Apple to pay $450m settlement over US ebook price fixing

The following article is based on my own interpretation of the said events. Any material borrowed from published and unpublished sources has been appropriately referenced. I will bear the sole responsibility for anything that is found to have been copied or misappropriated or misrepresented in the following post.

Monica Patra, MBA 2015-17, Vinod Gupta School of Management, IIT Kharagpur


The US supreme court declined to hear Apple’s challenge to an appellate court decision that it conspired with five publishers to increase ebook prices, meaning it will have to pay $450m as part of a settlement.  The original suite dates back from 2012 when the U.S. Circuit Court of Appeals in New York ruled that Apple had conspired with publishers to inflate ebook prices as a means of undermining Amazon. The accord calls for Apple to pay $400 million to e-book consumers, $20 million to the states, and $30 million in legal fees. Consumers who overpaid will get credits they can apply to future e-book purchases, the Justice Department said in a statement.

The second circuit’s ruling followed a 2013 decision by US district judge Denise Cote after a non-jury trial that Apple played a “central role” in a conspiracy with publishers to eliminate retail price competition and raise ebook prices.

The Justice Department said the scheme caused some ebook prices to rise to $12.99 or $14.99 from the $9.99 price previously charged by market leader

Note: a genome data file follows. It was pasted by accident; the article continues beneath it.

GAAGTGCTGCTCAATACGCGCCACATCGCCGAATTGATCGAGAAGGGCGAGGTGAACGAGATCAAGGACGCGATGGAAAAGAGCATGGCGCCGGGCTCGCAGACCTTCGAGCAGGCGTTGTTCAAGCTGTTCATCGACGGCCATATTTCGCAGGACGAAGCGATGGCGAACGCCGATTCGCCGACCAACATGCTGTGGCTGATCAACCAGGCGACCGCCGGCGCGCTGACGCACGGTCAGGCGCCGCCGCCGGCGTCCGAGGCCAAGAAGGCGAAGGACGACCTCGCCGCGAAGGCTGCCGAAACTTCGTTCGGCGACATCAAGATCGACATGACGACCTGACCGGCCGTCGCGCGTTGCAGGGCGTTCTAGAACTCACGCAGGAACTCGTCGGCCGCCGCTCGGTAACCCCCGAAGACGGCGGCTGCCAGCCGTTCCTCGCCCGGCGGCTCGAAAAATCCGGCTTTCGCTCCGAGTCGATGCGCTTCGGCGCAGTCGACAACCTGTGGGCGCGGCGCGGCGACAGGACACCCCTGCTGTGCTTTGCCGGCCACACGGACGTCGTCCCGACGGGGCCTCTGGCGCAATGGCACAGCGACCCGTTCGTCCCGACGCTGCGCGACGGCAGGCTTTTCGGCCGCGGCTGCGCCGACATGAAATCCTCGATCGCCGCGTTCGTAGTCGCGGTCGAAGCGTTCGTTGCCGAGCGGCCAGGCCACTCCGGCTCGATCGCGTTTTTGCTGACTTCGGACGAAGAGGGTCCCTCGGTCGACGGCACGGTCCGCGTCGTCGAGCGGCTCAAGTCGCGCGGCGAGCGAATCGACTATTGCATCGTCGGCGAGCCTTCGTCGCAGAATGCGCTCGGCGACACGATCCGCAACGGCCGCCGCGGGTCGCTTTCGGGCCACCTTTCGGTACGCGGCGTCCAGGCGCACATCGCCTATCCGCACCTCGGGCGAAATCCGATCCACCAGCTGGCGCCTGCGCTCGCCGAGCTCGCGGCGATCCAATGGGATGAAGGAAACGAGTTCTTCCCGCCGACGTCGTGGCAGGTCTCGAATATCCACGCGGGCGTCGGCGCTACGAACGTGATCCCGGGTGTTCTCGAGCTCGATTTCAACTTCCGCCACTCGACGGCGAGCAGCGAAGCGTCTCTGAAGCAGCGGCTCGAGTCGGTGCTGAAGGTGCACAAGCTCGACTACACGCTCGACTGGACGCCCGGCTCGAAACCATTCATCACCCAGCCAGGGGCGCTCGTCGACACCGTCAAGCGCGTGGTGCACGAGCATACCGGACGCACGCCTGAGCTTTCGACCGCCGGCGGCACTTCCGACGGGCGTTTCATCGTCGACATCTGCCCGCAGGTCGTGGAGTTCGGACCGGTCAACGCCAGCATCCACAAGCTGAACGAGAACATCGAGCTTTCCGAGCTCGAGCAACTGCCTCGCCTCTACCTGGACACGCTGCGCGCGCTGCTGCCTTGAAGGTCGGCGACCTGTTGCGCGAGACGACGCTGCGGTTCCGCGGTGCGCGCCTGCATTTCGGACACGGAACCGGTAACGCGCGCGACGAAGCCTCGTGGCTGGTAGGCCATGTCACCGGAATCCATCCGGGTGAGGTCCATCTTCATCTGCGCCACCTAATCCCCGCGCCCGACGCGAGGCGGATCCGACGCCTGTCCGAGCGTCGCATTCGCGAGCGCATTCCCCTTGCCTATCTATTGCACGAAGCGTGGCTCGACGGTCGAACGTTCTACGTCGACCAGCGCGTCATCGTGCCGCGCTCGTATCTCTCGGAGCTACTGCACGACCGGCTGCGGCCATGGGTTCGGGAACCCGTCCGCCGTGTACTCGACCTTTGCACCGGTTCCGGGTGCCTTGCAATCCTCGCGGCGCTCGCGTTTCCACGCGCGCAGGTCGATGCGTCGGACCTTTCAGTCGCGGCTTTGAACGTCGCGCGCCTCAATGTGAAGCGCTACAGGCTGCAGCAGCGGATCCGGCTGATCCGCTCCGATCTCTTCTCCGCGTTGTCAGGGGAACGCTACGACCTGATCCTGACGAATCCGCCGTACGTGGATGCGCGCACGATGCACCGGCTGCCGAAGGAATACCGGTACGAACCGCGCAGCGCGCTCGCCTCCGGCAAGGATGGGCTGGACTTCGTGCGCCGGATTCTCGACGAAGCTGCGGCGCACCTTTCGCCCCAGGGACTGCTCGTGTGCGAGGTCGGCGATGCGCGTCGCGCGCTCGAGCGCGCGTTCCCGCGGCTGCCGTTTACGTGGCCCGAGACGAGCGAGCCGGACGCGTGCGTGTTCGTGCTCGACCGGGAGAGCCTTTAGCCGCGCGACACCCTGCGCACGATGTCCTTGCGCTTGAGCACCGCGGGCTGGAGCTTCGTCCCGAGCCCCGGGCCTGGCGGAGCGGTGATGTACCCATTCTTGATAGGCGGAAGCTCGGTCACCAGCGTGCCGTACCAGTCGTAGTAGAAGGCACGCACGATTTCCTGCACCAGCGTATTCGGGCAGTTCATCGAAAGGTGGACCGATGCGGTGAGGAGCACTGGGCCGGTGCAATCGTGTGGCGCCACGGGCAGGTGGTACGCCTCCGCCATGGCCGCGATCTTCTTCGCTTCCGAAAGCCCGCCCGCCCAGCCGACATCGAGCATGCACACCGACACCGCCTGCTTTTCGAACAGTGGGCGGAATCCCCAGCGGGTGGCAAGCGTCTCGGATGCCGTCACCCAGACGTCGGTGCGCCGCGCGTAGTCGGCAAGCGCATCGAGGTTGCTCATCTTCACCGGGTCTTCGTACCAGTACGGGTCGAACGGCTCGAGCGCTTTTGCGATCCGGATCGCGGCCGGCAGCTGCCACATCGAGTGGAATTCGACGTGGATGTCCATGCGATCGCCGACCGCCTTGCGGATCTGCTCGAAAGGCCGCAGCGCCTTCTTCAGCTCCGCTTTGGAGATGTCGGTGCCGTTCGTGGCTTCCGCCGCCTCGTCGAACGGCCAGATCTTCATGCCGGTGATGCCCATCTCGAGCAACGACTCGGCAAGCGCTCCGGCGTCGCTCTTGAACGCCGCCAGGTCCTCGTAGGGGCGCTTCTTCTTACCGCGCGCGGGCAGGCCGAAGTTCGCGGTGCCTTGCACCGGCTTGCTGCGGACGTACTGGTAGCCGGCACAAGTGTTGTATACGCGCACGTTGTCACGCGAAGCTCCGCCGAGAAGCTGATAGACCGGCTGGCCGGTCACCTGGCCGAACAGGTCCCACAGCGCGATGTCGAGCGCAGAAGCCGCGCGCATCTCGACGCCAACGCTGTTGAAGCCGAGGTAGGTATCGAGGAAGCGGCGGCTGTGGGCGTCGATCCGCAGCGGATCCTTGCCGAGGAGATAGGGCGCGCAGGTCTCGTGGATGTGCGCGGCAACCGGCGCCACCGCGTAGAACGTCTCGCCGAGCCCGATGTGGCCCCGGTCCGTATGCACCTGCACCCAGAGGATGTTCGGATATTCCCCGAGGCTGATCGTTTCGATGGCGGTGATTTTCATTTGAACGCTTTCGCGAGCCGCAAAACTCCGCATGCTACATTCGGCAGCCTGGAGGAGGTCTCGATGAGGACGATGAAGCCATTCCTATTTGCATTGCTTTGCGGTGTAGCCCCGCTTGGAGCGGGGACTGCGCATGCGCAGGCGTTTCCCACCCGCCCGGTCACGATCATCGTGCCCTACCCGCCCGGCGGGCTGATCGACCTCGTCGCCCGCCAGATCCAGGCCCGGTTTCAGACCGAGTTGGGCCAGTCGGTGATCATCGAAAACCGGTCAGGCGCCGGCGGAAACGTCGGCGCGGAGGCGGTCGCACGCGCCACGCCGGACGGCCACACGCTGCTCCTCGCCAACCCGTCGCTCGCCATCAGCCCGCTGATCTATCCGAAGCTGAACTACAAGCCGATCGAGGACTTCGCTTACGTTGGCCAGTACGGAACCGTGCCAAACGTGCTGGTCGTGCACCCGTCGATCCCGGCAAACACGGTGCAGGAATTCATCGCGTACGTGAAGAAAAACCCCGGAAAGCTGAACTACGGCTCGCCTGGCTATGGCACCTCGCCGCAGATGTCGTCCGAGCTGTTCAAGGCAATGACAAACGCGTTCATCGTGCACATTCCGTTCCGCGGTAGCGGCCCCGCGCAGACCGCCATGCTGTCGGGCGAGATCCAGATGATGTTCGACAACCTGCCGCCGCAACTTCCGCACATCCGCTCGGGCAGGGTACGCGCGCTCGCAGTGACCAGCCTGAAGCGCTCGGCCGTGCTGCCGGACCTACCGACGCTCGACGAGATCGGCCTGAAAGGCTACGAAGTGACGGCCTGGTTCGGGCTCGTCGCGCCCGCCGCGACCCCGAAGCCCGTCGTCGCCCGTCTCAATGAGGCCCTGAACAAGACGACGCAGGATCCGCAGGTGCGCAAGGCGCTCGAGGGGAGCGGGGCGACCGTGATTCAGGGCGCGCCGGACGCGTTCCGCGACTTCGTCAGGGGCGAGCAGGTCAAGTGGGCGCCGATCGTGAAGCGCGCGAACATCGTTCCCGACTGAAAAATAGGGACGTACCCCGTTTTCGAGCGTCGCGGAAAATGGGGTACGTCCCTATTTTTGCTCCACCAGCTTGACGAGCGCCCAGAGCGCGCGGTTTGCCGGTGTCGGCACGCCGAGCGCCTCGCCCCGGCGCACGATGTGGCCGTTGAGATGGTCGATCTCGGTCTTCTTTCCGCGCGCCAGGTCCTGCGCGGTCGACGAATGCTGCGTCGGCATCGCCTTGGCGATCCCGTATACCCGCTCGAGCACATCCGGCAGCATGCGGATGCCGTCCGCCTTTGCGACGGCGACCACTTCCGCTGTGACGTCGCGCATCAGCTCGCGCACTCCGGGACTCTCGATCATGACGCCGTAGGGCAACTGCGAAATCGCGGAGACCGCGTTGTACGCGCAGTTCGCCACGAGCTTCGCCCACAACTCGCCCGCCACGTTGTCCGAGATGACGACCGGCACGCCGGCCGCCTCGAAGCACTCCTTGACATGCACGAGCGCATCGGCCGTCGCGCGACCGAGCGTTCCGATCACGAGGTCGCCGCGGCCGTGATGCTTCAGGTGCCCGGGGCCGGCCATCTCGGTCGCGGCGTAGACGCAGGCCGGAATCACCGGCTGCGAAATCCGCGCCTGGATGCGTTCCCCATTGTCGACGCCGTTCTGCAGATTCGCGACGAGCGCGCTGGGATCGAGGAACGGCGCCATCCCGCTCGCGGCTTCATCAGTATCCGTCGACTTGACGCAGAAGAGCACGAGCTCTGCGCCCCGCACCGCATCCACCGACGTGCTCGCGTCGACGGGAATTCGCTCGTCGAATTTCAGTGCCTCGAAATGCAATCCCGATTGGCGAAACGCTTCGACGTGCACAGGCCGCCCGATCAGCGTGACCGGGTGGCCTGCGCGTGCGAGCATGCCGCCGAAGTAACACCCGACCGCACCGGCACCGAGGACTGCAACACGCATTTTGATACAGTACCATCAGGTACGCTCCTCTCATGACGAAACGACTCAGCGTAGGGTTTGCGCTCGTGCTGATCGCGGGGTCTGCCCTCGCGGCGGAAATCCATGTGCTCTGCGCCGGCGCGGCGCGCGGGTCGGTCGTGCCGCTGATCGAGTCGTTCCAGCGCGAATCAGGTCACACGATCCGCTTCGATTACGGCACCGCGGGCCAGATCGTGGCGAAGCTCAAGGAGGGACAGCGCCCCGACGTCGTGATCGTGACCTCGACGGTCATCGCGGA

Publishers that the Justice Department said conspired with Apple include Lagardere SCA’s Hachette Book Group Inc, News Corp’s HarperCollins Publishers LLC, Penguin Group Inc, CBS Corp’s Simon & Schuster Inc and Verlagsgruppe Georg von Holtzbrinck GmbH’s Macmillan.

Government lawyers accused Apple of leading a price-fixing effort as part of the 2010 introduction of its iPad tablet and iBookstore feature. Apple was seeking to gain a foothold in a market dominated by Inc., which at the time treated best-selling books as loss leaders, selling them for $9.99.

At the Supreme Court, Apple argued that its actions enhanced competition by providing consumers with a new e-book platform. The company said e-book prices have fallen in the years since the introduction of iBookstore.



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